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I have a rectangular plane of integer dimension. Inside of this plane I have a set of non-intersecting rectangles (of integer dimension and at integer coordinates).

My question is how can I efficiently find the inverse of this set; that is the portions of the plane which are not contained in a sub-rectangle. Naturally, this collection of points forms a set of rectangles --- and it is these that I am interested in.

My current, naive, solution uses a boolean matrix (the size of the plane) and works by setting a point i,j to 0 if it is contained within a sub-rectangle and 1 otherwise. Then I iterate through each element of the matrix and if it is 1 (free) attempt to 'grow' a rectangle outwards from the point. Uniqueness is not a concern (any suitable set of rectangles is fine).

Are there any algorithms which can solve such a problem more effectively? (I.e, without needing to resort to a boolean matrix.

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up vote 7 down vote accepted

Yes, it's fairly straightforward. I've answered an almost identical question on SO before, but haven't been able to find it yet.

Anyway, essentially you can do this:

  • start with an output list containing a single output rect equal to the area of interest (some arbitrary bounding box which defines the area of interest and contains all the input rects)
  • for each input rect
    • if the input rect intersects any of the rects in the output list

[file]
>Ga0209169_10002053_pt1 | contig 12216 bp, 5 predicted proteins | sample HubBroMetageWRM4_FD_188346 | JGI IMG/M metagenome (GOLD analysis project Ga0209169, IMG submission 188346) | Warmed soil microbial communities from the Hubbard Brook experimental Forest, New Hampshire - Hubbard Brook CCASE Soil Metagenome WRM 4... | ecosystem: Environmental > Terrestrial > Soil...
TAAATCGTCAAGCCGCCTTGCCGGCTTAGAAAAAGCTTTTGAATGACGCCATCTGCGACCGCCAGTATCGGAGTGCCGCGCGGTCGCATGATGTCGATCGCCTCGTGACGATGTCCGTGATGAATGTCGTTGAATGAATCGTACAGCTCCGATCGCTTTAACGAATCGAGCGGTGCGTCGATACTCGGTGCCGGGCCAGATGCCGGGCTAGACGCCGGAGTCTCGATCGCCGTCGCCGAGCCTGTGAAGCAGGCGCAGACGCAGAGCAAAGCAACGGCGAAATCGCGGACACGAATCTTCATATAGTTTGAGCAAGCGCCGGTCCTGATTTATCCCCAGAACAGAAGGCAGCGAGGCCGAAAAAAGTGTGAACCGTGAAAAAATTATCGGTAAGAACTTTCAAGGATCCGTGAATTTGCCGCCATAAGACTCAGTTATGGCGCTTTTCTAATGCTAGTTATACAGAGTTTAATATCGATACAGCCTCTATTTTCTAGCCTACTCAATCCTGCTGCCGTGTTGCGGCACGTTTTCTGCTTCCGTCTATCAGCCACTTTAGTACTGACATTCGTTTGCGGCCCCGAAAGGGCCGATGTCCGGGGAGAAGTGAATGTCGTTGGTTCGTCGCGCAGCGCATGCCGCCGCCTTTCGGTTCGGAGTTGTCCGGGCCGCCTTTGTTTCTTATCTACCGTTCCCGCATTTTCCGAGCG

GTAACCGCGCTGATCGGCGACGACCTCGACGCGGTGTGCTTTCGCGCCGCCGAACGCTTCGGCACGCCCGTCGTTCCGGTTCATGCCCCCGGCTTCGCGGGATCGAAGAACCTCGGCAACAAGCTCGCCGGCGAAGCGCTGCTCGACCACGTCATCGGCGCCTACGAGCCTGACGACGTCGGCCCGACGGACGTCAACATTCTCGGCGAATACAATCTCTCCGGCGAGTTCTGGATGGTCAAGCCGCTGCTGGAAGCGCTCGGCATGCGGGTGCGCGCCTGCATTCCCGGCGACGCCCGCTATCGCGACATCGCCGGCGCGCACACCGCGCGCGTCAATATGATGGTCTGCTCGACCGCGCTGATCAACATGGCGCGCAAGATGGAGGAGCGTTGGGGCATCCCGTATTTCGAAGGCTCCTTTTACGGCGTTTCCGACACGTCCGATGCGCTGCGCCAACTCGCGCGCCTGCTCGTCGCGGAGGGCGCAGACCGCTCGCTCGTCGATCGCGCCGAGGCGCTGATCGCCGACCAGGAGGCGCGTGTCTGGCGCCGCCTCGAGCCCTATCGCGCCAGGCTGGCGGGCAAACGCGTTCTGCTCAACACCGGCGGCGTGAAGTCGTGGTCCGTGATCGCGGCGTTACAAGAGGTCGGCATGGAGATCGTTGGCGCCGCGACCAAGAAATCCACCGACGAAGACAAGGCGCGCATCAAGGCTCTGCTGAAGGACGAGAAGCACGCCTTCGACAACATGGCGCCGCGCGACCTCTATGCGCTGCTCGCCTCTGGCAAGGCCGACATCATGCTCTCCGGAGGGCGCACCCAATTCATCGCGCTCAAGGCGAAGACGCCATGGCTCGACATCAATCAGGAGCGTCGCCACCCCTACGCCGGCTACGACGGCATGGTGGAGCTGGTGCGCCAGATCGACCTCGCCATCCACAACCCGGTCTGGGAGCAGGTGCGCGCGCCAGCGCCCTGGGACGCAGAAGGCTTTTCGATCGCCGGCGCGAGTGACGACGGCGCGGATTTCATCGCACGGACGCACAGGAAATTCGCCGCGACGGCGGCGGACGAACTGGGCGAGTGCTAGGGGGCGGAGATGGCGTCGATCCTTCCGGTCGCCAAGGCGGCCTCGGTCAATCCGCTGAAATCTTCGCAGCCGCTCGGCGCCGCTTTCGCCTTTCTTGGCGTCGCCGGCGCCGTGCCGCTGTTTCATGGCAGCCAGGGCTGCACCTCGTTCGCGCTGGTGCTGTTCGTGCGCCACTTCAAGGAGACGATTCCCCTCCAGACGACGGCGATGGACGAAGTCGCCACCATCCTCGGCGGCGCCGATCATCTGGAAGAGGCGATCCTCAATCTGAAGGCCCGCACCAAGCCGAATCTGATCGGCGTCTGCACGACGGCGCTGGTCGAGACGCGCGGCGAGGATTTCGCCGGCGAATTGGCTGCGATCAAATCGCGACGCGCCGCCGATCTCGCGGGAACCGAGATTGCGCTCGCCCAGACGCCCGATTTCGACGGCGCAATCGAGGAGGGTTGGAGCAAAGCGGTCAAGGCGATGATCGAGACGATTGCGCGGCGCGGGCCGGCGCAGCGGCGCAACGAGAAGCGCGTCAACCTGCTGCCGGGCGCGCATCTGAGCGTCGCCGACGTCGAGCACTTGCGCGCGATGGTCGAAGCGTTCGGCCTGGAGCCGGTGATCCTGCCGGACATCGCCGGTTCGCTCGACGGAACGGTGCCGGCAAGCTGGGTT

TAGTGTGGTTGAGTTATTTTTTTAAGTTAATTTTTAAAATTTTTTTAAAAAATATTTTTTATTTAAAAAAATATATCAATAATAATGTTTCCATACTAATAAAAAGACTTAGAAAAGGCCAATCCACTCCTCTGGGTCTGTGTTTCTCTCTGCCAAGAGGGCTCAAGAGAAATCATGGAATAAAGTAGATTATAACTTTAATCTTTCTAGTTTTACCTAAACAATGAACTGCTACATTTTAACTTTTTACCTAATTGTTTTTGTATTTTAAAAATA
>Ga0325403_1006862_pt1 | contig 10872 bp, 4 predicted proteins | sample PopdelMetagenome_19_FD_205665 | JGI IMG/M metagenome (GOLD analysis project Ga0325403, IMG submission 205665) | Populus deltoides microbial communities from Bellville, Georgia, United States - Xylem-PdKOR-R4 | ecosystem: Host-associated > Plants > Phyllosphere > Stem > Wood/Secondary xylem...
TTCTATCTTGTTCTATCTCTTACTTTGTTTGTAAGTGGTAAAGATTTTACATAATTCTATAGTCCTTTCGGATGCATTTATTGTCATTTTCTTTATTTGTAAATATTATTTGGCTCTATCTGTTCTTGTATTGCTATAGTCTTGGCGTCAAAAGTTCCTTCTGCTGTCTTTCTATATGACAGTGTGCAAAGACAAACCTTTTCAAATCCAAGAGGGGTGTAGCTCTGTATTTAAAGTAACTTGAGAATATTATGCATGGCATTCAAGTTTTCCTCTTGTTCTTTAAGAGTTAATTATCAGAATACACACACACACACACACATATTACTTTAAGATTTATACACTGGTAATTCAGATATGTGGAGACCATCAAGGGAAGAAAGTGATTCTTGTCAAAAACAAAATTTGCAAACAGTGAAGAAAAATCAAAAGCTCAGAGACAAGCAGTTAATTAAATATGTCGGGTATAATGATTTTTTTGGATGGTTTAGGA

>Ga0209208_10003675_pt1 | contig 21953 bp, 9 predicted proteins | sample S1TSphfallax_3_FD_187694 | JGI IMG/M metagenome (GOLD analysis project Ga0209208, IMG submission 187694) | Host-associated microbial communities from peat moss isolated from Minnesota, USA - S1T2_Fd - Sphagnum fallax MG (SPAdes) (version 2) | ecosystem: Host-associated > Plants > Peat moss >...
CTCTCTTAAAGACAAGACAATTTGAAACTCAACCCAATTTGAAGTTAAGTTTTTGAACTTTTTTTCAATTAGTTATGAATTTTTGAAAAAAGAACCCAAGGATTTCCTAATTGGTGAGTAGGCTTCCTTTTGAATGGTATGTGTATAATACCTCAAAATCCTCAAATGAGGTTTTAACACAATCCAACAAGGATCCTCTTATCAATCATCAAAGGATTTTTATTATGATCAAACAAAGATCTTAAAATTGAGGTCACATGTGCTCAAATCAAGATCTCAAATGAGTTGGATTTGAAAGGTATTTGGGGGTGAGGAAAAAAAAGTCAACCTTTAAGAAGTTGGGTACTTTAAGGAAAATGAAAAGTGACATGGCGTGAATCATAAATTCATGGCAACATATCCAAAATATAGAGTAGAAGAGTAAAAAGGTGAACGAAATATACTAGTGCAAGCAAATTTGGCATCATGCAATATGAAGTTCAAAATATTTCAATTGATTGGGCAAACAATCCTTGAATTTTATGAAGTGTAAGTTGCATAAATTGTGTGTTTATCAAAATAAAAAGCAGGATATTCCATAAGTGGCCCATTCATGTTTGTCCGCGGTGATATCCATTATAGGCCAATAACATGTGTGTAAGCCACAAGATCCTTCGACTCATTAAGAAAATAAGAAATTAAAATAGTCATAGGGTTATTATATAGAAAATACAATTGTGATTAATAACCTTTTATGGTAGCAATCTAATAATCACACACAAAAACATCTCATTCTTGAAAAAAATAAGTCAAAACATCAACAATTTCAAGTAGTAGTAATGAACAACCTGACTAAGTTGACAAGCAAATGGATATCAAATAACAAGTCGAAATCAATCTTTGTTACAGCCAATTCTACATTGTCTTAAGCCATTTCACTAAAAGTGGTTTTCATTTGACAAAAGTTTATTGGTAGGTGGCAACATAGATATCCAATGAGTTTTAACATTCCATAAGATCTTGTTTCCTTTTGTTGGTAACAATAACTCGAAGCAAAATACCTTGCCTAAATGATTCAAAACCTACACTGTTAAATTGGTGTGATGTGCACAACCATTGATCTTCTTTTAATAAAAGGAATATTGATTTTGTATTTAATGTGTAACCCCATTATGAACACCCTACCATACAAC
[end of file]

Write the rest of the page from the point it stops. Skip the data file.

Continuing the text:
• delete the old output rect and generate up to four new output rects which represent the difference between the intersection and the original output rect

Optional final step: iterate through the output list looking for pairs of rects which can be merged to a single rect (i.e. pairs of rects which share a common edge can be combined into a single rect).

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Implementation here – Eric Nov 21 '10 at 20:34
    
@Eric: cool - I haven't tried your code yet but it's good to see a (possibly working) implementation. I already have working C code for this but unfortunately it's part of a proprietary project so I'm not at liberty to share it. – Paul R Nov 21 '10 at 21:00

Alright! First implementation! (java), based of @Paul's answer:

List<Rectangle> slice(Rectangle r, Rectangle mask)
{
        List<Rectangle> rects = new ArrayList();

        mask = mask.intersection(r);

        if(!mask.isEmpty())
        {
                rects.add(new Rectangle(r.x, r.y, r.width, mask.y - r.y));
                rects.add(new Rectangle(r.x, mask.y + mask.height, r.width, (r.y + r.height) - (mask.y + mask.height)));
                rects.add(new Rectangle(r.x, mask.y, mask.x - r.x, mask.height));
                rects.add(new Rectangle(mask.x + mask.width, mask.y, (r.x + r.width) - (mask.x + mask.width), mask.height));

                for (Iterator<Rectangle> iter = rects.iterator(); iter.hasNext();)
                        if(iter.next().isEmpty())
                                iter.remove();
        }
        else rects.add(r);

        return rects;
}

List<Rectangle> inverse(Rectangle base, List<Rectangle> rects)
{
        List<Rectangle> outputs = new ArrayList();